There has been a lot of talk lately, mostly on the political right, about the U.S. Constitution. You may recall that the entire document was read in Congress a few weeks ago, a few sentences per member, like schoolchildren at an assembly proving their patriotism. It seems the Constitution is especially popular these days with conservatives and Tea Partiers. I’m not sure why.
The Tea Partiers seem to claim we have strayed from the document, and that returning to it – or to an originalist reading of it – would be both patriotic and to their clear advantage. All we have to do is adhere to our founding document and everyone on the right will feel happy and redeemed.
As Sarah Palin said recently at the Reagan Ranch Center, Ronald Reagan “refused to sit down and be silent as our liberties were eroded by an out-of-control centralized government that over-taxed and overreached in utter disregard of constitutional limits.”
The only problem with this idea is that – like many ideas that gain wide currency in our political and media leadership class – it’s utter nonsense.
I’m not a Constitutional lawyer, and neither are most of the folks making all the noise. But I have perused the document once or twice; and what I find interesting about it is that, with a few notable exceptions, it favors no political ideology at all. It is a blueprint for democratic procedure: a design for the rigging of the ship of state, not a rudder forcing it in this or that direction.
And that’s exactly what the Framers meant it to be: a blueprint for a process, not a mandate of particular outcomes, such as don’t drink, don’t have abortions, don’t chew gum, don’t run up a huge deficit, don’t pay taxes, and so forth. (A sure sign of any truly extreme and irresponsible political act is the attempt by its proponents to enshrine it in the Constitution.)
Our founding document establishes rules for democratic conversation among conflicting ideals, not the superiority of some ideals over others. It is equally compatible with a wide range of democratic political economies – from (in theory) a rampant free market to democratic socialism. It merely asserts our political equality – not how much economic equality we should happen to choose, as political equals, which is the main thing democracies are designed to decide and continually re-decide.
We may differ about original intent, or whether the strict construction of what some smart guys thought up in the 18th century makes more sense than interpreting their ideas in the context of the 21st. I don’t think most of the Framers would have wanted us, two centuries hence, to be slavishly trying to intuit their meanings; but here as elsewhere there is room for disagreement based on our conflicting values, interests, or temperaments.
The Constitution doesn’t prejudge or predict on what heading the ship of state should sail. It doesn’t even mention political parties.What the Framers gave us was a fairly flexible system for resolving our differences and adjusting the social contract. So for Tea Partiers or others to talk as if they somehow “own” the Constitution, or that a return to some purer adherence to it would validate their views, is bunk.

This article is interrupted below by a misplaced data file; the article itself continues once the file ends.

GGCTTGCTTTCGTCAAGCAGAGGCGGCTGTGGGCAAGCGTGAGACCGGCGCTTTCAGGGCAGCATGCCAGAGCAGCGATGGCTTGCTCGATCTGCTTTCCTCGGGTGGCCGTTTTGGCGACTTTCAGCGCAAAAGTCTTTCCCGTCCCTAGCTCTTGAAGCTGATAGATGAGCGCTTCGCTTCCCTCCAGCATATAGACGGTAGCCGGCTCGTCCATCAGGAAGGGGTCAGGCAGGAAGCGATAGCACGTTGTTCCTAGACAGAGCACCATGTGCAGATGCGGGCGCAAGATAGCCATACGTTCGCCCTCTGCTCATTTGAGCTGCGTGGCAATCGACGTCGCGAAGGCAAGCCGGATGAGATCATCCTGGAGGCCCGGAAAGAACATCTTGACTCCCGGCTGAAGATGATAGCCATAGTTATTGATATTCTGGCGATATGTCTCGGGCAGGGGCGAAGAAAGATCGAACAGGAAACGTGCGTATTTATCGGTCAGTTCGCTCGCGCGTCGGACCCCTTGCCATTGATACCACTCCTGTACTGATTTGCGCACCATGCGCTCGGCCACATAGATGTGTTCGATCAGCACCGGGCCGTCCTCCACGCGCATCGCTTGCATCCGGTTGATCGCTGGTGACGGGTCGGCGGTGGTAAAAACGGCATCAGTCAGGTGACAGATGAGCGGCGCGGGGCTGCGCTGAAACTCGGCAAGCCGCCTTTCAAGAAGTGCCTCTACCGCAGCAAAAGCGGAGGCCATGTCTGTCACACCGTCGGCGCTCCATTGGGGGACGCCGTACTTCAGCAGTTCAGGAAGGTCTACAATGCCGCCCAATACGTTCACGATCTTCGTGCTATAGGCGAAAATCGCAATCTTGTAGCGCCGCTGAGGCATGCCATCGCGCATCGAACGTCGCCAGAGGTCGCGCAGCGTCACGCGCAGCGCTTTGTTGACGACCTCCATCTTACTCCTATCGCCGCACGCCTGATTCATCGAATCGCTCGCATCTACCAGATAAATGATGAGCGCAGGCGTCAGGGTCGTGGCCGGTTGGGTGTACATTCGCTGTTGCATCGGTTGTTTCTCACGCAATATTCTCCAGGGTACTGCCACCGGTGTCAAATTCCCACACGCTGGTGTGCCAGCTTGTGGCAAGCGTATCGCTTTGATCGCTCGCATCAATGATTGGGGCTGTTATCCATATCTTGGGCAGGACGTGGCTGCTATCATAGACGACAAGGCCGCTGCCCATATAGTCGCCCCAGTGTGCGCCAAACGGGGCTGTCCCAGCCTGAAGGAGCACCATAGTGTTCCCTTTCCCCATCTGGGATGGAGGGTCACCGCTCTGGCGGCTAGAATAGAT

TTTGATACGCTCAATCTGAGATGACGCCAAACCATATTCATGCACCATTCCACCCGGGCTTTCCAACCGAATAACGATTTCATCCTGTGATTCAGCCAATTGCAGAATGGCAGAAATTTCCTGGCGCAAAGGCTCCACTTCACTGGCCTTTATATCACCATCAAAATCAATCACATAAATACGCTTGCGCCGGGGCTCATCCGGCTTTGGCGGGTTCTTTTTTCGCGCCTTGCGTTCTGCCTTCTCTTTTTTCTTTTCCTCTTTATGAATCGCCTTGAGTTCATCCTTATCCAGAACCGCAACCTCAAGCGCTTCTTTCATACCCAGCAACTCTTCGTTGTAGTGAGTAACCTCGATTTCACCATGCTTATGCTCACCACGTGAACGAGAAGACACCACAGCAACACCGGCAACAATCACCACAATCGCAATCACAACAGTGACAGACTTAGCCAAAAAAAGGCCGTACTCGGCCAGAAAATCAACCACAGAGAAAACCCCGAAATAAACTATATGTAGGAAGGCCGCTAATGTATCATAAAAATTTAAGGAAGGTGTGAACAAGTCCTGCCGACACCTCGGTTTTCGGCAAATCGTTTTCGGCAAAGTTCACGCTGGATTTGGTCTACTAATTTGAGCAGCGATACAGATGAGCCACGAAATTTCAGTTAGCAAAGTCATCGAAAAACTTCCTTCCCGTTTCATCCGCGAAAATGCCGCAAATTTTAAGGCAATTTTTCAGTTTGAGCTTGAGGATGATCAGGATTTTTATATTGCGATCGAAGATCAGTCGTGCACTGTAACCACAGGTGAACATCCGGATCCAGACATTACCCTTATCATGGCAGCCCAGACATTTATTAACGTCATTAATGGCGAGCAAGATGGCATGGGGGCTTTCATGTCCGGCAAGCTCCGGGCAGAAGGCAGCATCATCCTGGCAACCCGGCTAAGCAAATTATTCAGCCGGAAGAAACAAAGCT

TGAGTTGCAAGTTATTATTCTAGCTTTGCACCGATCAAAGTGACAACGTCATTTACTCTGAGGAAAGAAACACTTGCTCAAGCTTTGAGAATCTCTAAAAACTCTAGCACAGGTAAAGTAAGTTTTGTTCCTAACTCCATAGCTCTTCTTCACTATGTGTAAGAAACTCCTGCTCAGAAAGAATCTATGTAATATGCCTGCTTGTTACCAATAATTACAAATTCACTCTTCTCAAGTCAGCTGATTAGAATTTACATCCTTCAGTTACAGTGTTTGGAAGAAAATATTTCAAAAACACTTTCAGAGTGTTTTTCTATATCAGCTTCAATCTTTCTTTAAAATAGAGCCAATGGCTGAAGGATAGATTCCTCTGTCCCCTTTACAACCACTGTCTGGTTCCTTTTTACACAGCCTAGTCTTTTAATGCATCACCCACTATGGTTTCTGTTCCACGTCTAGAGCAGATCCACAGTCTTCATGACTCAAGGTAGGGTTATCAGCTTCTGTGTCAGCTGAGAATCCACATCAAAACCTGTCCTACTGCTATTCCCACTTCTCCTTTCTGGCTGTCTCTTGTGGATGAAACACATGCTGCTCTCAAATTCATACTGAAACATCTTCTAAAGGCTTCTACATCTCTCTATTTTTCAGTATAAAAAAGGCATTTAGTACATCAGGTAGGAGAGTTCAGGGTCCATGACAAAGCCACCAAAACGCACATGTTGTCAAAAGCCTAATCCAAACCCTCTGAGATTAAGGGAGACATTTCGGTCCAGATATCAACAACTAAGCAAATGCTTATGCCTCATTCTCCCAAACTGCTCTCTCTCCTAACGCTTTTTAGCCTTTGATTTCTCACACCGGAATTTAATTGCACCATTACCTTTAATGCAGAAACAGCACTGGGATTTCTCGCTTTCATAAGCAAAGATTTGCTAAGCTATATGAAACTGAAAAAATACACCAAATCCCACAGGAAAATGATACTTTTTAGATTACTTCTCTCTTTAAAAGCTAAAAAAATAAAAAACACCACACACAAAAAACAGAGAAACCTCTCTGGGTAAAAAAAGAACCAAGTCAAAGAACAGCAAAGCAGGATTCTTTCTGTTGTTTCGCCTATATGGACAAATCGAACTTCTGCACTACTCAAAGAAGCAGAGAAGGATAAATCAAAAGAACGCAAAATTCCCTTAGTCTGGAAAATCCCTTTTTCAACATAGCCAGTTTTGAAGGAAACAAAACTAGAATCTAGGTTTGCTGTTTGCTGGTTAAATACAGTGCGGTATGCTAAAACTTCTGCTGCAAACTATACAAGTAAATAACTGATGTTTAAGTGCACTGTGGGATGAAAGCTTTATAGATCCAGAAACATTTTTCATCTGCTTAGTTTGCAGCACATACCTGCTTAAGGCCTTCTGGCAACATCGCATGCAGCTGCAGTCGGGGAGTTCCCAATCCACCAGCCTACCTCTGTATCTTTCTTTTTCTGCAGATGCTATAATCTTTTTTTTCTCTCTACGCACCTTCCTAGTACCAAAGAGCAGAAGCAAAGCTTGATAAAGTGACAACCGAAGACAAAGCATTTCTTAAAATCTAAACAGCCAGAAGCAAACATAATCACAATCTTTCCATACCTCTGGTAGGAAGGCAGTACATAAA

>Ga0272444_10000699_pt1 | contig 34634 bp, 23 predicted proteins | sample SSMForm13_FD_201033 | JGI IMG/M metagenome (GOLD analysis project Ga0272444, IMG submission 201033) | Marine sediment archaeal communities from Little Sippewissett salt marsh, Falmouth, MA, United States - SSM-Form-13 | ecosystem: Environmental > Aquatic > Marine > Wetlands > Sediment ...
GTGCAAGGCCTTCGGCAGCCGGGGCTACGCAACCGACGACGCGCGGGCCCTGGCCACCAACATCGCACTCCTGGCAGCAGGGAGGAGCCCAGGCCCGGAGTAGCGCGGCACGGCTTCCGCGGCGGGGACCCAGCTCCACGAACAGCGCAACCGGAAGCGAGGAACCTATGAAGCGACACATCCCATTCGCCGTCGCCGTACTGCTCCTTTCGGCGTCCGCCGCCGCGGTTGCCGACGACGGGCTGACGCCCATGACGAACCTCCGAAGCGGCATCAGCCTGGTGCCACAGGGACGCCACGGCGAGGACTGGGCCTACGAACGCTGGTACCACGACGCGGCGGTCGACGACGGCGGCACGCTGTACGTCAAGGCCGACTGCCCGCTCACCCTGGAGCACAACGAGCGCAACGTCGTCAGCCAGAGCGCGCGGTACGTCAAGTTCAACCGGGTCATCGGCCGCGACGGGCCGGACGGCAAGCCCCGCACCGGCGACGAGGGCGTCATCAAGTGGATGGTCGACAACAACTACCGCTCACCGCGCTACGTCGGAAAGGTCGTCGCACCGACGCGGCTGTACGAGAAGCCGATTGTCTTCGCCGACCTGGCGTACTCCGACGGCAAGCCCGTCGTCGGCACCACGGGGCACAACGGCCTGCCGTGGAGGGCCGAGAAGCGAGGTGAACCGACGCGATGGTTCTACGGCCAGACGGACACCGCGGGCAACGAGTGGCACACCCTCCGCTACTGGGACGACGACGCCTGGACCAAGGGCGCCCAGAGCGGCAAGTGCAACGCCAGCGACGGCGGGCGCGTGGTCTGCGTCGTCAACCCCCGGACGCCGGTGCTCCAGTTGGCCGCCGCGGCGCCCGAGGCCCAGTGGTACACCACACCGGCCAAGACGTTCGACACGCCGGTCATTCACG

Except… for the exceptions I mentioned earlier. And what’s interesting is that each of these exceptions – is to the advantage of the right. I can think of three such elements, one of which has been eradicated at an enormous cost, and two of which persist.
The Constitutional bias that was eventually eradicated was the section of Article I Section 2.3, which tacitly acknowledges slavery. In fact, it rewards slavery – without the decency of naming it – in order to induce the Southern states to join the new union, in the infamous clause awarding electoral votes by counting “three-fifths of all other Persons,” i.e. slaves. So much for the Framers as moral giants.
That weighting of the Electoral College toward the South based on their slave population is among the darkest, most obnoxious corners of American legal history. And it’s right there in our Constitution. It was finally negated by Section 2 of the 14th Amendment.
So what are the surviving elements of the Constitution that favor the right? The most obvious is the apportionment of two Senators to each state (Article I, Section 3.1). This introduced a profound bias in favor of smaller states, which have proven to be more conservative ones – a bias both in the Senate itself as a deliberative body, and in the Electoral College, which partly reflects that apportionment.
Another bias against the left is the relegation of the District of Columbia to non-state status. Given the demography of that city, it’s lack of representation in Congress (although it does own 3 electoral votes) represents a clear unintended conservative bias. To add insult to injury, the 23rd Amendment stipulates that the District shall be granted electors (electoral college votes) equal to those to which it would be entitled if it were a state, “but in no event more than the least populous state.” In other words, while treated as a state for the purposes of the Electoral College, it’s considered a tiny state regardless of its actual population.
Take that, D.C.!
Personally, I’d be in favor of affixing the District to Maryland, its natural geographic parent, if statehood is too much for our conservative friends to stomach. Alternatively, we might consider downgrading Texas to a “district” and giving it 3 electoral votes just like the nation’s capital, to even things out. But then, I’m no whiz at math.
In short, there are discernible structural biases in the Constitution against liberalism, but they were not necessarily intended as such. And two centuries of highly political Constitutional interpretation, by justices from across the political spectrum, doesn’t alter the fact that the “real” Constitution is not the property of any ideological group.